Kelly Austin has had 34 consecutive first days of school.
A tenured professor of sociology and recently the new associate dean of undergraduate programs, Austin doesn’t seem to know when to take a break.
She has never walked away from academia, coming to Lehigh as a professor directly after earning her graduate and doctoral degrees from North Carolina State University.
“I’ve literally always had a first day of school,” Austin said. “I’ve never taken a gap year any time. That’s how much I love learning and love school.”
Austin said she always knew she would end up in academia and applied to work at Lehigh because of its size and quality of students whom she would soon begin influencing and inspiring.
Although Austin just received her doctorate in 2012, she has already been promoted to the rank of full professor and held a number of leadership roles at Lehigh. She accredits her accomplishments to her work with undergraduate students, her hefty research portfolio, and her study abroad program in Uganda.”
Austin being academically gifted, said she struggled with knowing what to study when she started her bachelor’s degree at Oregon State University, ultimately graduating in 2006.
It was the relationships she cultivated with her advisers that guided her to study sociology. This experience taught her about the importance of undergraduate advising, which she makes a big part of her position as the dean of undergraduate programs now at Lehigh.
In her position, a very public-facing role, Austin said she wears multiple hats. Unlike the other positions she’s held, she doesn’t get breaks over the summers, as she is busy onboarding prospective students.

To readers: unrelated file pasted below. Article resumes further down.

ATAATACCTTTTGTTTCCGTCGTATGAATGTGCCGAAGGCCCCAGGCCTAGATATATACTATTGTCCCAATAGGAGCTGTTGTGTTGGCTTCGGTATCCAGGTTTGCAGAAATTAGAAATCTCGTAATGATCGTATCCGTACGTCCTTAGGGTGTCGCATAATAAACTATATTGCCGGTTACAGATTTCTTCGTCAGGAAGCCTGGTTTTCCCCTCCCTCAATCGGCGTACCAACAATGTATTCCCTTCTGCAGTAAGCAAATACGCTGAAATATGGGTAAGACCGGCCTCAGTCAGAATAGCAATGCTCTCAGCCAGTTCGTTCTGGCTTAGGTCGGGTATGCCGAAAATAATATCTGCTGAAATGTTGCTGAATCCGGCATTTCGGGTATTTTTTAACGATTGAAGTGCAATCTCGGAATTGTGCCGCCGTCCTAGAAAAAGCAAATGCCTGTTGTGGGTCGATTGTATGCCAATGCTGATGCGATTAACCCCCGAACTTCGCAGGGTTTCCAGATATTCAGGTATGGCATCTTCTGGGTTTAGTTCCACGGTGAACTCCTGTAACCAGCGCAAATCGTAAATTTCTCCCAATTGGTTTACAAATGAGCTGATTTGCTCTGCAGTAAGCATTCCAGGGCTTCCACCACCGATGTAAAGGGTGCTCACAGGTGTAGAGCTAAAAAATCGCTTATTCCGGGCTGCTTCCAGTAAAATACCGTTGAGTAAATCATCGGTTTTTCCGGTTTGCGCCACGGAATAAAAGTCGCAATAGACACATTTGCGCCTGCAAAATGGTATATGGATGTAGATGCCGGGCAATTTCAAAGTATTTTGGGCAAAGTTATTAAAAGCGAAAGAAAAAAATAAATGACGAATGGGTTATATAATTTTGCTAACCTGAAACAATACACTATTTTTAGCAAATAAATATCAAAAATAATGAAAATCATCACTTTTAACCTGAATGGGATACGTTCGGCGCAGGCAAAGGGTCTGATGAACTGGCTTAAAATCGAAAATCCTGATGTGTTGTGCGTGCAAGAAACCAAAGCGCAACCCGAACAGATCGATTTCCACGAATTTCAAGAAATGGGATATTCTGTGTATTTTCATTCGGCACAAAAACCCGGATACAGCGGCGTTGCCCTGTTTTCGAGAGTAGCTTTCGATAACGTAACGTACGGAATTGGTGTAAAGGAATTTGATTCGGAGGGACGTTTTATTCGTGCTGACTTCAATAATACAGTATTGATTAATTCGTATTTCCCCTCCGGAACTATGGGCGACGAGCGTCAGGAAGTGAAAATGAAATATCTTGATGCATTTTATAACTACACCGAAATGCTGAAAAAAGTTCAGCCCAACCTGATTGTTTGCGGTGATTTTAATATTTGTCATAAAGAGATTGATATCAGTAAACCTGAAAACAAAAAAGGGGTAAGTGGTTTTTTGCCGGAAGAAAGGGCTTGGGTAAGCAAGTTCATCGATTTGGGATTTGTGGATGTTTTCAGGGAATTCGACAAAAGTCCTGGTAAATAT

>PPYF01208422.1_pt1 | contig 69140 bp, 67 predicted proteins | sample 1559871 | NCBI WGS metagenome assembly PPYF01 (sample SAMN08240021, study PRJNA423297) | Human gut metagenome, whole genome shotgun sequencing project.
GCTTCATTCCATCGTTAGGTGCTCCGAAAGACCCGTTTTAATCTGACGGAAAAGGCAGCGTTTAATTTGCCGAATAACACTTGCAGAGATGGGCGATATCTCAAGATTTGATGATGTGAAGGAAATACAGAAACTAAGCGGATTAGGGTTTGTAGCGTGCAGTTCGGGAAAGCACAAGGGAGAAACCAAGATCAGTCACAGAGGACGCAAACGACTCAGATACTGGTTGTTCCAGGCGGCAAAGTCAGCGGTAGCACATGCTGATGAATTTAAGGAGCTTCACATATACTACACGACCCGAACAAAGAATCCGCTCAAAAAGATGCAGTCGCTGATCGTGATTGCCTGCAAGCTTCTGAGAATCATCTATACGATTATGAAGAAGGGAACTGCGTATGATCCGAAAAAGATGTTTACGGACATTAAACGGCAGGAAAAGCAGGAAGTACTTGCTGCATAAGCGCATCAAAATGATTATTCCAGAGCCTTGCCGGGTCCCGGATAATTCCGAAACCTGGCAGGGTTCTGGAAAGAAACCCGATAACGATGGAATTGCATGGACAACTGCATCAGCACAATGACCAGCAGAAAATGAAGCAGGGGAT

“I was drawn to this position because I love working with undergraduates,” Austin said. “I love helping students who maybe even struggle with some of the similar things that I (did), like, ‘I have no idea what I want to study.’”
Austin saw the value and importance that advising and interdisciplinary curricula played in her undergraduate career and has made it a point to form personal relationships with her advisees, like Ghay Soe, ‘26.
Austin served as Soe’s first-year adviser, and he said she helped him navigate much of his first year. He said meeting Austin was a “blessing” because it was Austin who encouraged him to join the Iacocca Institute and travel to Uganda.
“Every step of the way, she just helped me through it all,” Soe said. “The best part is the guidance that she provided for me…She played a big role in the majority of the opportunities that I get here at Lehigh.”
Austin said she enjoys guiding students through their goals in undergraduate studies because their foundation is vital to the rest of their academic careers.
Her advising commitments and her study abroad experience in Bududa, Uganda, have been a large part of her professional and personal life and the start of countless published research papers that are grounded in her fieldwork.
Austin’s robust research portfolio contains studies on the connections between climate change, HIV, Malaria and deforestation, and these are all further proven in her fieldwork in Uganda, where she traveled for the first time in the summer of 2013.